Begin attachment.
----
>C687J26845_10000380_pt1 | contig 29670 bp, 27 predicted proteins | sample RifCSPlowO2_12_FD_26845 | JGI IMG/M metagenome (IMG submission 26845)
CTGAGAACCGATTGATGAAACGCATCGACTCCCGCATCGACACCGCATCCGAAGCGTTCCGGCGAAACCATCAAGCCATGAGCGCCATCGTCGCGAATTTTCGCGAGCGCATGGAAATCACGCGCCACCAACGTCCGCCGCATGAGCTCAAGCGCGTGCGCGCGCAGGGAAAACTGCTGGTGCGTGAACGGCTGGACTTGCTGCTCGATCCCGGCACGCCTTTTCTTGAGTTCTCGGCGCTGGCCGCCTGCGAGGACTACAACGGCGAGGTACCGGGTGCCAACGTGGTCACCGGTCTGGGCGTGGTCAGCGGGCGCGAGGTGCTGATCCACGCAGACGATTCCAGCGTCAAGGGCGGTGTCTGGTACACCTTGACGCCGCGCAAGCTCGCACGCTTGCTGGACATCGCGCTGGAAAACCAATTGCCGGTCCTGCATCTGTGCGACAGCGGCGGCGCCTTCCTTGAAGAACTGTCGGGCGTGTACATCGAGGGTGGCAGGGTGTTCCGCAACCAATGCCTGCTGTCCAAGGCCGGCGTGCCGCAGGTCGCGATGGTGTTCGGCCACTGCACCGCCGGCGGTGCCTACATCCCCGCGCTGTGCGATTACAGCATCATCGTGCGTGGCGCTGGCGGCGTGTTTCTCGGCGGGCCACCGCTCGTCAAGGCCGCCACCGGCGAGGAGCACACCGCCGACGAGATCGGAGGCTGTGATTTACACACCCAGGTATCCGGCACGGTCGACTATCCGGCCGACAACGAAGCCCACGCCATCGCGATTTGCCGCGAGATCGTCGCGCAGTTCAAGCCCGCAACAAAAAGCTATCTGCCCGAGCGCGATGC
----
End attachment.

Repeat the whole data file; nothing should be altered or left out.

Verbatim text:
>C687J26845_10000380_pt1 | contig 29670 bp, 27 predicted proteins | sample RifCSPlowO2_12_FD_26845 | JGI IMG/M metagenome (IMG submission 26845)
CTGAGAACCGATTGATGAAACGCATCGACTCCCGCATCGACACCGCATCCGAAGCGTTCCGGCGAAACCATCAAGCCATGAGCGCCATCGTCGCGAATTTTCGCGAGCGCATGGAAATCACGCGCCACCAACGTCCGCCGCATGAGCTCAAGCGCGTGCGCGCGCAGGGAAAACTGCTGGTGCGTGAACGGCTGGACTTGCTGCTCGATCCCGGCACGCCTTTTCTTGAGTTCTCGGCGCTGGCCGCCTGCGAGGACTACAACGGCGAGGTACCGGGTGCCAACGTGGTCACCGGTCTGGGCGTGGTCAGCGGGCGCGAGGTGCTGATCCACGCAGACGATTCCAGCGTCAAGGGCGGTGTCTGGTACACCTTGACGCCGCGCAAGCTCGCACGCTTGCTGGACATCGCGCTGGAAAACCAATTGCCGGTCCTGCATCTGTGCGACAGCGGCGGCGCCTTCCTTGAAGAACTGTCGGGCGTGTACATCGAGGGTGGCAGGGTGTTCCGCAACCAATGCCTGCTGTCCAAGGCCGGCGTGCCGCAGGTCGCGATGGTGTTCGGCCACTGCACCGCCGGCGGTGCCTACATCCCCGCGCTGTGCGATTACAGCATCATCGTGCGTGGCGCTGGCGGCGTGTTTCTCGGCGGGCCACCGCTCGTCAAGGCCGCCACCGGCGAGGAGCACACCGCCGACGAGATCGGAGGCTGTGATTTACACACCCAGGTATCCGGCACGGTCGACTATCCGGCCGACAACGAAGCCCACGCCATCGCGATTTGCCGCGAGATCGTCGCGCAGTTCAAGCCCGCAACAAAAAGCTATCTGCCCGAGCGCGATGC